My daughters, age 5 and 6, played host to a neighbourhood girl around their age the other day. She stayed for supper and I dished up spaghetti for them and let them eat it in our screened porch while I relaxed and watched Everybody Loves Raymond.
During the commercial break, I muted the TV as is my usual habit, and was delighted to overhear the following discussion between our guest and my eldest daughter:
Guest: "What do you want to be when you grow up?"
Daughter: "A mommy."
Guest: "No, but what do you want to be?"
Daughter: "I want to be a mommy."
Guest: "No, everybody has to have a job to make money."
Daughter: "I don't need money. I have $8.64."
Daughter: "Yeah, let's go look at it."
From there the discussion frittered off in the typical meandering direction of prepubescent girls - it wasn't long before they were talking about princesses - but WOW. My daughter's aspiration mirrors her mother's at that age. I receive it as a point of pride to know that for my girls it's a perfectly normal thing to stay at home and squirt out babies, and especially to want to stick around while they grow up.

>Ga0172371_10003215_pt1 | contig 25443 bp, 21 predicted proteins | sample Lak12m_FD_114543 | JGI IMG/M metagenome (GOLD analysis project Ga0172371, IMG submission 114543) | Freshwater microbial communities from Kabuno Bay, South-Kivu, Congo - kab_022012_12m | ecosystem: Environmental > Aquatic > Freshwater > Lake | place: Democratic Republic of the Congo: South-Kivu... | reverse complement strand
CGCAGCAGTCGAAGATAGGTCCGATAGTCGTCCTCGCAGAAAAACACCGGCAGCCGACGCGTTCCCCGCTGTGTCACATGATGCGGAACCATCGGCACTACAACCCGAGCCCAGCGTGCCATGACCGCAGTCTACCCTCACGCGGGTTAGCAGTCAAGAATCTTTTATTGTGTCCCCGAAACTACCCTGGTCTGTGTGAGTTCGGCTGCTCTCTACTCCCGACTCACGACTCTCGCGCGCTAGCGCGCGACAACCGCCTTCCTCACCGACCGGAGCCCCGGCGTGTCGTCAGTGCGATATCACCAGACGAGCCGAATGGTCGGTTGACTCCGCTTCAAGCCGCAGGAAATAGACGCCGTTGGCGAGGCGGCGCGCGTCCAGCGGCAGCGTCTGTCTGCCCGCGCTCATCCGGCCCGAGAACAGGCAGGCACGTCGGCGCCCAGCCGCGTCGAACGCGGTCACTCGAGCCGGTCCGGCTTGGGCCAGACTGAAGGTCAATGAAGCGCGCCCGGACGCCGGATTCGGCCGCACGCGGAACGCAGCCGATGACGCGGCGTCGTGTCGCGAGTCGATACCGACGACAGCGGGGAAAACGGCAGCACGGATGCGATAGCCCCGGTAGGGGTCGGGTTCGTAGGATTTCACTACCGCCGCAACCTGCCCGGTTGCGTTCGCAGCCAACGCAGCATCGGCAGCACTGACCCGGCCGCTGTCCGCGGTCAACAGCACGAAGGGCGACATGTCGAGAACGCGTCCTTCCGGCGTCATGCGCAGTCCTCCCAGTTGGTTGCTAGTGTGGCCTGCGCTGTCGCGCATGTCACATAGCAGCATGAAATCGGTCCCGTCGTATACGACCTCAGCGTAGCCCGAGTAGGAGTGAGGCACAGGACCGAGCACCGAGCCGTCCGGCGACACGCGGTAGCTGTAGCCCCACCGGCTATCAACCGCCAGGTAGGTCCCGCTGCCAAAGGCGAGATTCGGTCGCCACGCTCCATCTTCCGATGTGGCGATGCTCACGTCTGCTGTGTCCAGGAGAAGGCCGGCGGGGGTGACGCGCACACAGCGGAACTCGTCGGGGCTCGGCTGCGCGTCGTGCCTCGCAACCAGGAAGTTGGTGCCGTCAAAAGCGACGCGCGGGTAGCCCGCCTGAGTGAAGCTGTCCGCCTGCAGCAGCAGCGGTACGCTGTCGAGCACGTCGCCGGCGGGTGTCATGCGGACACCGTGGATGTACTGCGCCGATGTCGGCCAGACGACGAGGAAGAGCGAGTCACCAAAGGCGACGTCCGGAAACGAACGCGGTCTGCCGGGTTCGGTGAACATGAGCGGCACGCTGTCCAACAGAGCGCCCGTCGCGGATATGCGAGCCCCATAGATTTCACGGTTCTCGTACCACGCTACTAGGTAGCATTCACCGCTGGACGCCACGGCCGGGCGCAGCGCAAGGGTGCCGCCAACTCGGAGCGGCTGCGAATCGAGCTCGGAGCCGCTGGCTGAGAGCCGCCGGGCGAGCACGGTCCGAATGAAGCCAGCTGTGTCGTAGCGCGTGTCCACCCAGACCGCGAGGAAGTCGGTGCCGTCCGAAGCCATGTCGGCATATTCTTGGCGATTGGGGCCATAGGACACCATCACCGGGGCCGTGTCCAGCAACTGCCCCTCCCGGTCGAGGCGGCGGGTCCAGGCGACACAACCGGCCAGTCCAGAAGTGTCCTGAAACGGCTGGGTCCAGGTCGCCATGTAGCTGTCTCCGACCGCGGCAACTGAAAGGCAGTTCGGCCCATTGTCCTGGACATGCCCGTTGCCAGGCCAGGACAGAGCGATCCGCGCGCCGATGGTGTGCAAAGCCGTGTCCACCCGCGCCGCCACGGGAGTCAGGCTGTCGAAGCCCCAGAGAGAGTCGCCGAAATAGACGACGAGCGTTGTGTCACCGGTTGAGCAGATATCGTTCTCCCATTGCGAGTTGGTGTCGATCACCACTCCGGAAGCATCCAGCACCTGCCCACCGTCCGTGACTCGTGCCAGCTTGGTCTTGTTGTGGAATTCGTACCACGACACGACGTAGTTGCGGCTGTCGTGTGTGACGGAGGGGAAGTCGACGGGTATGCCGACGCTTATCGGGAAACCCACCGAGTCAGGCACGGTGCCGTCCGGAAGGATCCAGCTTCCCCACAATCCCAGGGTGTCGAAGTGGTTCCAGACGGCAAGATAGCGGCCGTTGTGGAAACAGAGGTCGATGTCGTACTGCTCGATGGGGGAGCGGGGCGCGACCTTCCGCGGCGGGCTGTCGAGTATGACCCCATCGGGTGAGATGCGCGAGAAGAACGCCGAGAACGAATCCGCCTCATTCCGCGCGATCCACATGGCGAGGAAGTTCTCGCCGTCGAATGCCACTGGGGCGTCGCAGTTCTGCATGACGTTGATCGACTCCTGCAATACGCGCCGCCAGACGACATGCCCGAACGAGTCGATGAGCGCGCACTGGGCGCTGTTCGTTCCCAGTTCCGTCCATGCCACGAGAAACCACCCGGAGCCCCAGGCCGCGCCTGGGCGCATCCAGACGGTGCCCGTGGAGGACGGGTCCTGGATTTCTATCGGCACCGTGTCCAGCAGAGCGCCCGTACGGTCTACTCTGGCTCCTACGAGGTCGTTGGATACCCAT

There are days when I wonder how my life would have gone differently if I had changed my mind on that park bench beside the Rideau Canal in Ottawa and not asked for my wife's hand in marriage. Would I have gone back to school? Would I have been hired on as a parliamentary aide to a right-wing MP from Saskatchewan and launched my own career into politics? Would I have explored a calling to the priesthood? Would I have regretted my decision not to pursue marriage with an elegant Dutch beauty?
On those days I am always drawn back to two things: the intimate relationship I share with my wife, and the wonder at seeing our children develop into thinking adults, all the way from the spark of the wedding night to our bittersweet parting on my deathbed. I had a part in making real people, and even after only a few years, it's been amazing. May God grant me the strength and the wisdom to continue down this path well.